‘Select groups of people still can’t get over the idea of equality between races’

4 years ago Thomas Mills Comments Off on ‘Select groups of people still can’t get over the idea of equality between races’
By James Morris

Martese Johnson is a third-year student at the University of Virginia and is the only black on the University’s honor committee. UVA is one of the top prestigious universities in the entire world, and the city of Charlottesville happens to be a place I call home.

Johnson was denied entry at a local bar, because his ID was suspected to be fake. He cooperated with the bouncer and was on his way, until Alcoholic Beverage Control officers threw him on the concrete, giving him a bloody face. His injuries required over ten stitches.

The ABC officers said Johnson was belligerent and uncooperative, but the bouncer disagreed. The bouncer described Johnson as a gentleman. Johnson was charged with public intoxication and obstruction of justice without force. UVA students outside the bar were angry and couldn’t believe that one of their peers was being beaten by the police.

This has to stop.

Within the past couple of years, the African- American community has been on edge because of the police brutality that is happening to their people for no reason.

Racism is still alive and well. Unfortunately, select groups of people still can’t get over the idea of equality between races. Trayvon Martin was murdered for just walking home. Eric Garner was put in a chokehold (and died an hour later) by multiple police officers, just for suspicion of selling single cigarettes. Tamir Rice was killed by a police officer for suspicion of reaching to his waist for a gun which was later announced to be an Airsoft gun. Unarmed Michael Brown was killed in broad daylight by a police officer, and his lifeless body remained in the middle of the street for quite some time. Members of the African-American community are outraged, because they believe that their race isn’t treated as fairly as other races. This has to stop.

However, in Charlottesville a couple of years ago, Elizabeth Daly, a UVA student, was terrorized by ABC officers. She didn’t know they were officers, at the time. ABC agents surrounded her car, and one agent jumped on her hood and raised a gun. She drove away frantically and clipped a couple of officers, thinking that these people were trying to hurt her and her friends. Seven ABC agents were involved and approached her vehicle. They thought she purchased alcohol underage, because she looked younger than 21. She was charged with three felonies, but a few months later her charges were dropped and she was awarded more than $212,500.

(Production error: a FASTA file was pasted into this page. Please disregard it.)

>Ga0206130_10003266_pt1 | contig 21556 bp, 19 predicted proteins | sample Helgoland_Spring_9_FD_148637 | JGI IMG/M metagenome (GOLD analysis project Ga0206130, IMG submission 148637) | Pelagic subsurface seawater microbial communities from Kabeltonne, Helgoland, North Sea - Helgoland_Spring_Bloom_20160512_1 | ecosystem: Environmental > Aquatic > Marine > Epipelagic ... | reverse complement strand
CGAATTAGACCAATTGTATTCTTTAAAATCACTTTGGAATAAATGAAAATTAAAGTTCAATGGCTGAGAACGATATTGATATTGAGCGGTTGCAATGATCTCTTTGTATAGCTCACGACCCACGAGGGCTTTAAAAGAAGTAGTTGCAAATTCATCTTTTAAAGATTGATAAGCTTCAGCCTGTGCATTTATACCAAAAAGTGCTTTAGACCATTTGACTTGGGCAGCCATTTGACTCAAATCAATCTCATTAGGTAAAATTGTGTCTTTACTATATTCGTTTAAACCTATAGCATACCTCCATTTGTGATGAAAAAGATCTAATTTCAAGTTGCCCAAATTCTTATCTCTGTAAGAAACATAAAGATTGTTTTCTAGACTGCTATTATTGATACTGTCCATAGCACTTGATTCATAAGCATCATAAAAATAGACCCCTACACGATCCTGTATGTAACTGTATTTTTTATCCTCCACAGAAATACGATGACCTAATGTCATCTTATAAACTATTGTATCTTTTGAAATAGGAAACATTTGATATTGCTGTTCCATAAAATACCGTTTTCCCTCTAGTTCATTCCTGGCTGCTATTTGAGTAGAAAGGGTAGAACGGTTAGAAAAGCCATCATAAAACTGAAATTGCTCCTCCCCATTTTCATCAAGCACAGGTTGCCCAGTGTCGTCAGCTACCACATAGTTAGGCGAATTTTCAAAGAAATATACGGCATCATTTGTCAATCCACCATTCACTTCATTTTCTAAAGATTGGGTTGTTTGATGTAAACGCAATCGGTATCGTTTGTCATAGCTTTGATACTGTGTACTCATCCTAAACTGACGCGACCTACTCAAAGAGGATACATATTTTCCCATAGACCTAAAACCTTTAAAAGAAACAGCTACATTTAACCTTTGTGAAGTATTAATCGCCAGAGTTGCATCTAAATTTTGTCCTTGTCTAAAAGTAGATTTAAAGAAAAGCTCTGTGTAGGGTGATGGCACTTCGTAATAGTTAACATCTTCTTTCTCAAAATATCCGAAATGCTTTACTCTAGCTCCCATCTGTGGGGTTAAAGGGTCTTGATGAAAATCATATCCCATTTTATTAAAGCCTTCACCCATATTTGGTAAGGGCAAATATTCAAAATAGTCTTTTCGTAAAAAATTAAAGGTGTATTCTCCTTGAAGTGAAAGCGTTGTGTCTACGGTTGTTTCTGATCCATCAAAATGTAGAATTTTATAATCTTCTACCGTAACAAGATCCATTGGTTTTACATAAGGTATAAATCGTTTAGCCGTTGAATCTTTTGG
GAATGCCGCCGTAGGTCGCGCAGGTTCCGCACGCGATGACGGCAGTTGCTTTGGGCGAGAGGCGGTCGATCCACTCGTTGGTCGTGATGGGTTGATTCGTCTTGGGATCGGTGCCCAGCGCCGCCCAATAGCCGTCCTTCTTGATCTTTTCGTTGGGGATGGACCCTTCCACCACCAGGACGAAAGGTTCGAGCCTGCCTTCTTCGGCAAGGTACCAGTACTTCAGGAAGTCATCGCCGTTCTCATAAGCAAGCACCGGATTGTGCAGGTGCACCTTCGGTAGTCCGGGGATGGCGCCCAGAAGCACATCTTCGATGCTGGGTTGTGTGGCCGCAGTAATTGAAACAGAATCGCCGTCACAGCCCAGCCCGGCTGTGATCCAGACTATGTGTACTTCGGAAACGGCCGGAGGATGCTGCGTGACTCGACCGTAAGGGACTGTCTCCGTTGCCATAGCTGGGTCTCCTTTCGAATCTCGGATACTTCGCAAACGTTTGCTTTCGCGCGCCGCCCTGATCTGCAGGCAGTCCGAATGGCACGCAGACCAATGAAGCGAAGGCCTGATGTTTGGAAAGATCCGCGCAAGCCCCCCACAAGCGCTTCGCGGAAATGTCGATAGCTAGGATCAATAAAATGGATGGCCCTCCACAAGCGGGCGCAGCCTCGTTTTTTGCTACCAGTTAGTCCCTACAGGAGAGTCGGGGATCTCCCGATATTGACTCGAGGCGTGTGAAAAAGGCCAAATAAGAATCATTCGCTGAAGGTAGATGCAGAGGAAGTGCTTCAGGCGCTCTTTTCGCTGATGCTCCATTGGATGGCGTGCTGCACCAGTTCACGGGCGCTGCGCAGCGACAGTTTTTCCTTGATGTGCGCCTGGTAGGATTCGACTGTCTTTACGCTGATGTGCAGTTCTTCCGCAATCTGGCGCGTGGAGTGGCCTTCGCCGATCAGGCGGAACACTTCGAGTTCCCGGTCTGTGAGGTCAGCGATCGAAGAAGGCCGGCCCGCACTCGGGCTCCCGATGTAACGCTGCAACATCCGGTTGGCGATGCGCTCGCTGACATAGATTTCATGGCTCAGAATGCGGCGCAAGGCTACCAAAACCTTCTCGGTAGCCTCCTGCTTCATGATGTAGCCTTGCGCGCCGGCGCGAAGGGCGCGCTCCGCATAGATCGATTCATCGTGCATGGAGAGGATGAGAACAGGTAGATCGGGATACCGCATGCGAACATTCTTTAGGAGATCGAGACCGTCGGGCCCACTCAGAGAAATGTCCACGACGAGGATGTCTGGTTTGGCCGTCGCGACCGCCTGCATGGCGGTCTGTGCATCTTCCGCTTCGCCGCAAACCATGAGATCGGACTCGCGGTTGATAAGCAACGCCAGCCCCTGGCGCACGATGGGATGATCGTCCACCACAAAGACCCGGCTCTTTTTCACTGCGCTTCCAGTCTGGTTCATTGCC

I think ABC officers should not have law enforcement powers. ABC officers should not be able to arrest people. These officers tend to be overly aggressive and do not have all the facts needed to arrest people. They just flat-out throw out all the rules and arrest people on the spot.

Every human should be treated fairly. As a nation we have to come together and figure out why horrific things like this happen, regardless of race. Nobody should be beaten by law enforcement, unless the officers feel that their lives are threatened. The common denominator seems to be that law enforcement uses that excuse every time, whether somebody is selling a single cigarette or being accused of having a fake ID.

This needs to stop.

Whether you’re a police officer or an ABC officer, you should be required to wear a body camera. Our world is getting crazier and crazier each and every day. The United States is taking steps to implement this rule. As of the early months of 2015, one third of police departments have issued body cameras to their officers. Police Chief Frank Milstead from Arizona said, “Everybody acts better when they’re on camera.” Ever since the wearing of body cameras has been strictly enforced, there have been about 60 percent fewer complaints from civilians and about 90 percent fewer incidents of excessive force. One step at a time, we can make the community and law enforcement have a better relationship.